If I manage to get hold of the Rosetta presses, I will let you know and get a few spare ones. And if you know a friendly baker who sells them, ask them if they make them by hand, and if they do,  find out how they do it, we’re all really curious to know!

Edit : I got them and you can see the results in this post Rosetta with Biga

24 thoughts on “O is for..

    1. Joanna Post author

      You are my hero :D Do you realise I have no idea what your Australian Italian rolls are like? I’m guessing they are like rolls I have eaten in Germany many years ago. Crisp shells and hollow in the middle. We tend to eat crusty rolls here which are round and dark and very light which stale fast, or soft white bappy things. We don’t have the tradition of rolls that they do in Switzerland, Austria, Italy and Germany. I wish we did, but we are too wedded to our sandwiches and latterly wraps and so on. Somehow fine quality bread rolls got missed off the baker’s list here.

  1. teawithhazel

    i am amazed at how huge the bread world is..so much to learn..kaiser rolls have always been a favourite so now i want a press so i can make them..the hunt is on! thanks for sharing your knowledge joanna..jane

    1. Joanna Post author

      Not at all, I am not particularly knowledgeable, but I an endlessly curious, and pick up snippets along the way to share :)

  2. chocvegveg

    Thanks Joanna! I have never seen them before, or seen bread knowingly made with them! I would say they come under the category of Odd Objects of Desire!

    1. Joanna Post author

      I’m never quite sure I use them correctly or really show them as they are supposed to work. The little spiraling snail one is very small so I think maybe I should have made much smaller rolls. These were all about 90 grams dough weight. I just used a simple sourdough recipe so again that might not have been the best sort of dough. They tasted fine though :)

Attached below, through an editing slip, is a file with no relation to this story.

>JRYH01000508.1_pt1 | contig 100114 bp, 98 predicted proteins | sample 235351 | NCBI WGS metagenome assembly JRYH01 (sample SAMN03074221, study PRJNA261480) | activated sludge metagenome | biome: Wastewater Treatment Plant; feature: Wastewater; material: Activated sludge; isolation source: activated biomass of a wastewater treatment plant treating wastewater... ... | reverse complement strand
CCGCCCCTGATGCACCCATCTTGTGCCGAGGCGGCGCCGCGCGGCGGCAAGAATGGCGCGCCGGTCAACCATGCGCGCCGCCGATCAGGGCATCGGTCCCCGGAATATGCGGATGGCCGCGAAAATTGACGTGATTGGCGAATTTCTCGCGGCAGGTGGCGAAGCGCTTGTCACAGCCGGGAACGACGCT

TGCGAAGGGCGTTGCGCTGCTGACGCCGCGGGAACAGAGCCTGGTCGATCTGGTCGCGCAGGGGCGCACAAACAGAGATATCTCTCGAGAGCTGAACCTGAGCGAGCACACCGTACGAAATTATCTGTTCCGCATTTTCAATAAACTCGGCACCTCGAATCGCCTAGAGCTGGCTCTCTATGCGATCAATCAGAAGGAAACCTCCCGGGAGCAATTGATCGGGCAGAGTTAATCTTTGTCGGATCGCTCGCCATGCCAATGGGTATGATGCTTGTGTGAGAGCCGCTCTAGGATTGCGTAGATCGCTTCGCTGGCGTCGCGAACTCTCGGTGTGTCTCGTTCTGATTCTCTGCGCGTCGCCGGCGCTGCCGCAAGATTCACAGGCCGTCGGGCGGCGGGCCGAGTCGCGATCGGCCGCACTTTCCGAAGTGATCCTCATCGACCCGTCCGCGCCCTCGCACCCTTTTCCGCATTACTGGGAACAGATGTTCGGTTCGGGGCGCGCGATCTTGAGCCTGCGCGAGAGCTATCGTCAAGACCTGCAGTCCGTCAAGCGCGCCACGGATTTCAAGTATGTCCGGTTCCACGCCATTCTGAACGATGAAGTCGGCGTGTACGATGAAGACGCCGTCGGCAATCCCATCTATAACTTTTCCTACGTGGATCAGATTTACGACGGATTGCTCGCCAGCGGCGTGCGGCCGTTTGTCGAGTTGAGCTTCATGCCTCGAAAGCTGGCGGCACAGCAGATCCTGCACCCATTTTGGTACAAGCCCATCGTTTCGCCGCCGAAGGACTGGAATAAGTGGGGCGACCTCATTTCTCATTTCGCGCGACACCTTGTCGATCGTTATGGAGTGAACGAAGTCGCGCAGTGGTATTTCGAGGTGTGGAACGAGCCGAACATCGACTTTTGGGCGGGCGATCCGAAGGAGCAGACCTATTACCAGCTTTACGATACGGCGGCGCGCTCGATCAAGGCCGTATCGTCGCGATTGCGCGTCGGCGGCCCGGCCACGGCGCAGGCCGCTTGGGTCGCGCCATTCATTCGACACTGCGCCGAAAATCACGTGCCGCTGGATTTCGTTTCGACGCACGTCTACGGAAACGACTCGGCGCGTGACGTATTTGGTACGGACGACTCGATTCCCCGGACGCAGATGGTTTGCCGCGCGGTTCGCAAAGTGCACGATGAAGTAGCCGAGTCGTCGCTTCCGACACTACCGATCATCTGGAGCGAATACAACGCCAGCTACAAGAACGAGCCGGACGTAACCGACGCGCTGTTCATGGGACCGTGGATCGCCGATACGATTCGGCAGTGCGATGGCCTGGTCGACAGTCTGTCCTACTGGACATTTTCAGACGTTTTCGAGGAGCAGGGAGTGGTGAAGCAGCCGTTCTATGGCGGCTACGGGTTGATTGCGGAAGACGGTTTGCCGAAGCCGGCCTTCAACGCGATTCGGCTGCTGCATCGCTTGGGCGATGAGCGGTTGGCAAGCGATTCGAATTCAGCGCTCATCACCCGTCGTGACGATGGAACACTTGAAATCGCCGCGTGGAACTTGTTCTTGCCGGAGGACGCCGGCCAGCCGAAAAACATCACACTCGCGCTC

As to never seeing them before I just googled the word brotchen and looked at a thousand pictures of these there….

  3. heidi

    I have some of these as well. I didn’t know their name and have been using them primarily in fried breads or doughnuts. But I have a couple that are perfect for pull apart parkerhouse rolls.
    I’ll put them up on an “in my kitchen” post when I get home next week.

    1. Joanna Post author

      How exciting – I’ve not made doughnuts ever, so we’ll look forward to seeing your photos next week. Hope you’re having a lovely time – the beach – what a wonderful word :D

  4. cityhippyfarmgirl

    A few bubbles of excitement this end! A press is close, very close!
    Between you, Celia and Mr Chocolate an Italian rosetta panino filled with proscuitto and fresh mozzerella is so close, I think I can smell it.
    (and I think the searching and obsessing is half the fun, if it was easy, no where near as fun ;-)

    1. Joanna Post author

      Mr Chocolate is on the trail ? Ooh Brydie – let me know what happens next….. rising crescendo of bubbles indeed!

  5. Yvette

    The rosetta (rose) is one of those hollow rolls especially made to be filled with abundant amounts of fresh sliced meats..osso collo, prosciutto, porchetta, you know all that good stuff!!! not to mention the cheeses….We have it here in Treviso Italy, as well as the tartaruga(tutle) and even the mantova, and the problem is always never have one..without knowing you’ll always eat two! x